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Sensing & Measurement

High-resolution distributed fiber-optic sensing for dynamic structural monitoring

Scanning laser interferometry with high-performance digital signal processors can measure distributed strain and characterize structural dynamics with millimeter resolution and at hundreds of Hertz.
14 June 2013, SPIE Newsroom. DOI: 10.1117/2.1201305.004826

First-generation fiber-optic sensing instruments had scan and data transmission times of several seconds.1–3 By eliminating data processing bottlenecks we have dramatically decreased the scan time and latency while maintaining high sensitivity and spatial resolution. Decreased scan time helps us accurately track fast-moving mechanical responses to an abrupt stimulus such as an impact. When the sensor output is used as feedback to control a structure (for example, when using fiber-optic shape sensor data to remotely guide a catheter to a desired location in the body), low latency allows the control system to respond more quickly and precisely to abrupt environmental stimuli or user inputs.

Taken in combination with optical fiber's light weight, small size, easy installation onto (or within) complex parts, and high-resolution continuous sensing capability, these higher acquisition rates open up a wide range of dynamic sensing opportunities. Potential applications include monitoring the mechanical response to changing loading forces as well as detecting and tracking structural defects in wind turbine blades, aircraft wings and fuselages, and composite pressure vessels. Luna also uses this technology to monitor strain in multi-core optical fibers in order to compute shape and track position in minimally invasive surgical devices.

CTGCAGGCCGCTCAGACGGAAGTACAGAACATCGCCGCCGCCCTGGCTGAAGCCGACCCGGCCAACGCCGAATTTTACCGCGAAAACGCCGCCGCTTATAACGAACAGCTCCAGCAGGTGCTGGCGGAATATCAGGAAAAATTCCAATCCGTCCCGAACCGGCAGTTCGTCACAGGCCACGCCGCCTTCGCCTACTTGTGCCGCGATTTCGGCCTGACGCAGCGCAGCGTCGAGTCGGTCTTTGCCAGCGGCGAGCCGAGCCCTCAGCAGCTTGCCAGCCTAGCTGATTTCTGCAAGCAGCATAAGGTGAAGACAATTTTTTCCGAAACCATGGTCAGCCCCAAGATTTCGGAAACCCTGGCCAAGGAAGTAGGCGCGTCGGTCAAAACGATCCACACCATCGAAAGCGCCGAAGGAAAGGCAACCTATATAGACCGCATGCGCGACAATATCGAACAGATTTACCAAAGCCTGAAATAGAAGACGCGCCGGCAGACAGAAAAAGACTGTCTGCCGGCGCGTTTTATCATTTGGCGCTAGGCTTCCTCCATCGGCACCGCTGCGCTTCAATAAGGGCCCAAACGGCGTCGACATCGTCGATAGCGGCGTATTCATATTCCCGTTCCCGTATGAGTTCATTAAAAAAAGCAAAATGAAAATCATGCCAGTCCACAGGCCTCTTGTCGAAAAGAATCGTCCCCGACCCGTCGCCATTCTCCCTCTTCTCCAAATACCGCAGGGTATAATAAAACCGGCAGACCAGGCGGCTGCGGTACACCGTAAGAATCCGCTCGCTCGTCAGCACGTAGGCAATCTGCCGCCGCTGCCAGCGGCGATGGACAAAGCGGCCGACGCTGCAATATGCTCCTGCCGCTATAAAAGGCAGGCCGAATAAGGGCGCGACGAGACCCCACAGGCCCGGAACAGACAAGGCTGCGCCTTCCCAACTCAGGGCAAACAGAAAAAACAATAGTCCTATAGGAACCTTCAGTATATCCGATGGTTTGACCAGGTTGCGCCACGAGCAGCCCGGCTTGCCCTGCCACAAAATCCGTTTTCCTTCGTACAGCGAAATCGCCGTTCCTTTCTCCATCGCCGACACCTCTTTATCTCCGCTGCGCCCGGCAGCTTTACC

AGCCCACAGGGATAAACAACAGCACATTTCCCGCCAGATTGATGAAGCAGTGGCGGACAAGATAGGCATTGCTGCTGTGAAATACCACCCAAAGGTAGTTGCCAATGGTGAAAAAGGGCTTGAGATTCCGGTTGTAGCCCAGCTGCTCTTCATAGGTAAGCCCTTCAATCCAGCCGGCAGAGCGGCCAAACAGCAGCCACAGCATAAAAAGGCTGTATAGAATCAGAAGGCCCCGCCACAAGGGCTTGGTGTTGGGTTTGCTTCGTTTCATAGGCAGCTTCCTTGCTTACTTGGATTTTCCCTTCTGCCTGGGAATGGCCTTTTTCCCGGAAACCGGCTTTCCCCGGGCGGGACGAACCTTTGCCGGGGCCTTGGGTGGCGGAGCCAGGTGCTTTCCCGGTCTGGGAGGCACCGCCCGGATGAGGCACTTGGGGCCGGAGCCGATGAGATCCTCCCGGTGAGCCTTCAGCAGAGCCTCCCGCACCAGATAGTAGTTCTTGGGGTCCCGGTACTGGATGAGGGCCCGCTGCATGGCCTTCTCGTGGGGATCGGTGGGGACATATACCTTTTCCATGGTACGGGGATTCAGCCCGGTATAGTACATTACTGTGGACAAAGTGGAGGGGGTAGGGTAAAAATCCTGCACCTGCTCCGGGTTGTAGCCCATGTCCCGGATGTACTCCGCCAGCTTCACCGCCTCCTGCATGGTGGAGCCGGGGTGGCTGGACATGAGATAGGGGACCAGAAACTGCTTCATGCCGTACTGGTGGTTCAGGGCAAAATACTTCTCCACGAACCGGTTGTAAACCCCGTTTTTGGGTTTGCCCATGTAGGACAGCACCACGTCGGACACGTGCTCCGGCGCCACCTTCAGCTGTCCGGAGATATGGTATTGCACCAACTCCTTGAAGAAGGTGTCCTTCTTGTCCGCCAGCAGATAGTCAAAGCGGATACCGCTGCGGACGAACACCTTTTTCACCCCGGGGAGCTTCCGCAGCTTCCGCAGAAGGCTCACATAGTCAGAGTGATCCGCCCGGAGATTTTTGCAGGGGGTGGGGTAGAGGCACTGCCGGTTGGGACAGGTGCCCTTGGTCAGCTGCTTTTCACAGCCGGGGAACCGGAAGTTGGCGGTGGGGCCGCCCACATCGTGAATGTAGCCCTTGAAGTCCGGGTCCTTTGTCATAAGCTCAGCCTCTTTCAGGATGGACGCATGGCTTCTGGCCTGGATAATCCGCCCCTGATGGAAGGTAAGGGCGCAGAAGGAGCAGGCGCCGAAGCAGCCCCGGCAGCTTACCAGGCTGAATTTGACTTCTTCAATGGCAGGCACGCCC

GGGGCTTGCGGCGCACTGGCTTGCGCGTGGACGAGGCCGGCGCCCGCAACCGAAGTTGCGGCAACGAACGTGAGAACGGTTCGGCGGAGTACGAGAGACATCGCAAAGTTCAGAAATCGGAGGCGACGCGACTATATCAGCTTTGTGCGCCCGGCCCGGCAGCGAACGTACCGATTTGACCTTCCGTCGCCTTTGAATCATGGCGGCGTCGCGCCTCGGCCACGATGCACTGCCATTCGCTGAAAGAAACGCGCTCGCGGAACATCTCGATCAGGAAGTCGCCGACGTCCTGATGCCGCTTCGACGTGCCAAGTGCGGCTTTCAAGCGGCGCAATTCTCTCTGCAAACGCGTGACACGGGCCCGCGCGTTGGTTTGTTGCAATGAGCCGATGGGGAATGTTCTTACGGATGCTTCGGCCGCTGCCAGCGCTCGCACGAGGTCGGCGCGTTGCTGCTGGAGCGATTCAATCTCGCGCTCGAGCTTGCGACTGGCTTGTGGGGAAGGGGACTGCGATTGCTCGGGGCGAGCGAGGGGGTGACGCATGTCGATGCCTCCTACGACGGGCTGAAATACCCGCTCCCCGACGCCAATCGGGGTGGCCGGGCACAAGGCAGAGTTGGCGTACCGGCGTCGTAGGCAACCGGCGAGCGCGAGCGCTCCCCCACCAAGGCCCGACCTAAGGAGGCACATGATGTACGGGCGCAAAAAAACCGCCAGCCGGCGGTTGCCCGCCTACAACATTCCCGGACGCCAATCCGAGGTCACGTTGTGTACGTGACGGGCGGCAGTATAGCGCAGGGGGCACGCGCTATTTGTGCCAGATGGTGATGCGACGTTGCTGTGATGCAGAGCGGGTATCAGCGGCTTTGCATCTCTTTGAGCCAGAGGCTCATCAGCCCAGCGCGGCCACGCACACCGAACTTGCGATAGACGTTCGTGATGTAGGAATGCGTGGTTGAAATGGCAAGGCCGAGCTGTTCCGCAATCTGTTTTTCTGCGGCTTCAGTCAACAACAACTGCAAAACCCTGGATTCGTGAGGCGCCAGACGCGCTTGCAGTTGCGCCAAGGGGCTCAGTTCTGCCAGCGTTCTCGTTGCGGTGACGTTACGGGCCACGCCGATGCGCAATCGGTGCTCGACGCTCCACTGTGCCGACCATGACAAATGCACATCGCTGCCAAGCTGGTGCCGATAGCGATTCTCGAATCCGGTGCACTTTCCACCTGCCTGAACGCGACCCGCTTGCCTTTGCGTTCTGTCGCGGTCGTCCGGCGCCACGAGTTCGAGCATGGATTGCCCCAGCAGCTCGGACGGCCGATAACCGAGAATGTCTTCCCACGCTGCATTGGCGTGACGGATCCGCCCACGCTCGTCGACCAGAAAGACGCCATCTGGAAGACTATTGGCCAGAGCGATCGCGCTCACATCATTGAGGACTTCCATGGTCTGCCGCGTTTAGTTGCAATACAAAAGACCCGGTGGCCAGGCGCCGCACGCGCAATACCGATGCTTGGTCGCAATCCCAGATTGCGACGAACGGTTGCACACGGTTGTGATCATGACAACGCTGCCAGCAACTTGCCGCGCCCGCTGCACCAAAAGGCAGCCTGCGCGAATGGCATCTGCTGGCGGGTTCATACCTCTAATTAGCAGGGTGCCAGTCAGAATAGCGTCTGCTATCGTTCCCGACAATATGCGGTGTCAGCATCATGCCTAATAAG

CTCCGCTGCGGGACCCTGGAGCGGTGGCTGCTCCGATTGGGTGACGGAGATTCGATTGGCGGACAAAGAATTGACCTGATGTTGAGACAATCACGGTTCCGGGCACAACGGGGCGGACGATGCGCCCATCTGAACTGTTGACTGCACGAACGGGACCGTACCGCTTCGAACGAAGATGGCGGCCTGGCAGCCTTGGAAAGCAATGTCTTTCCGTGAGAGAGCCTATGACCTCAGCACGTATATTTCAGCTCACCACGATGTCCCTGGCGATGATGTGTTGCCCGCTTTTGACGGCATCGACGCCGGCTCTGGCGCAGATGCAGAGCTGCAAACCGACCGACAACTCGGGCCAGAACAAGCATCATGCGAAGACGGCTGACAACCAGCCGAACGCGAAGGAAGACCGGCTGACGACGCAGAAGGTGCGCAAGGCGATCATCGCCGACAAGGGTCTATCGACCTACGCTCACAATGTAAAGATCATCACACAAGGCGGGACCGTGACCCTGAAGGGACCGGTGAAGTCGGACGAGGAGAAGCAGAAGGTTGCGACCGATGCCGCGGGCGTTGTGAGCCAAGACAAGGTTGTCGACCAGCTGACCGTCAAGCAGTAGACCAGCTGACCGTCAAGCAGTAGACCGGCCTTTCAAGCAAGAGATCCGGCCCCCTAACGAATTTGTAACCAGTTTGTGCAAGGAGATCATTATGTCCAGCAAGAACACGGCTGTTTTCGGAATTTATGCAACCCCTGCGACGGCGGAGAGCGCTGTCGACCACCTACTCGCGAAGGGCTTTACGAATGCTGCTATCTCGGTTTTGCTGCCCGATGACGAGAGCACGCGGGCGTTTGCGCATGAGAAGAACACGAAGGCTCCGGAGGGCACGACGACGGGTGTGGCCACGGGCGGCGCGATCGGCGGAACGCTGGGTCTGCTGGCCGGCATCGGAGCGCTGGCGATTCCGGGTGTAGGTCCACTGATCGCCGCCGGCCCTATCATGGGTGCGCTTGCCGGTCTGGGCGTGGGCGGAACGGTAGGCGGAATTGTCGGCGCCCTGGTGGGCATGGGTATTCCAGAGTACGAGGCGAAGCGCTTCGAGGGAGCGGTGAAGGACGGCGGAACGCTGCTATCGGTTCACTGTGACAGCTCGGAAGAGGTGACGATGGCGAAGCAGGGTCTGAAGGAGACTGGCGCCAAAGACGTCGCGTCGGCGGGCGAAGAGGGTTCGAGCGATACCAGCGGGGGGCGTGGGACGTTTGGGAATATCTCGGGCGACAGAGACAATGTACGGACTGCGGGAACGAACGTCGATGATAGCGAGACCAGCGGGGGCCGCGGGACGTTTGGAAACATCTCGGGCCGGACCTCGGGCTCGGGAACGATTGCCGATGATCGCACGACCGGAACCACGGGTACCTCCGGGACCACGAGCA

The scanning-laser interferometric technique measures the sensor's backscattering amplitude and phase versus distance down the fiber with micron-level spatial resolution. The reflected pattern from Rayleigh backscattering or Fiber Bragg Gratings (FBGs) can be analyzed to determine local changes in optical phase induced by a strain or temperature change along the fiber. Rayleigh backscattering in optical fiber is caused by inhomogeneities along the fiber length and is intrinsic to every optical fiber. FBGs are made up of periodic index-of-refraction variations, intentionally written onto the core of the optical fiber.

We moved complex computations onto digital signal processors onboard the scanning laser interferometer, took advantage of high-speed PCI (peripheral component interconnect) Express bus transfer to a graphics processor unit, and used a high-performance laser built to our specifications. These improvements allowed us to demonstrate up to 500Hz acquisition rates with one-clock-cycle latency and spatial resolution down to 2mm in the experiment.

To demonstrate both high speed and high spatial resolution capabilities, we adhered sensing fiber using strain gage epoxy to two golf club shafts and recorded strain measurements during a swing. We used a Luna ODiSI B system to record the data from Rayleigh backscattering from Club A, routing the sensor fiber straight along the side and then back along the trailing edge of the club shaft. The system produced strain data with 5mm spatial resolution at 250Hz over a spatial range of 2m. A single scan of the strain profile along the side edge of the club at the end of a downswing is shown in Figure 1. Here the strain is proportional to the shaft curvature and can be used to calculate shaft shape. The largest strain response is near the grip because of the shaft taper and higher rigidity near the head. Strain vs. time for a point near the club grip is shown in Figure 2: strain evolution tells us how the shaft shape varies over the course of the swing. In this data series the ball was not struck.

Figure 1. Strain spatial distribution on club A with the sensing fiber mounted in a straight line along the side of the golf club shaft. Strain is read out from Rayleigh scattering at 250Hz; trace is taken at the bottom of the front swing.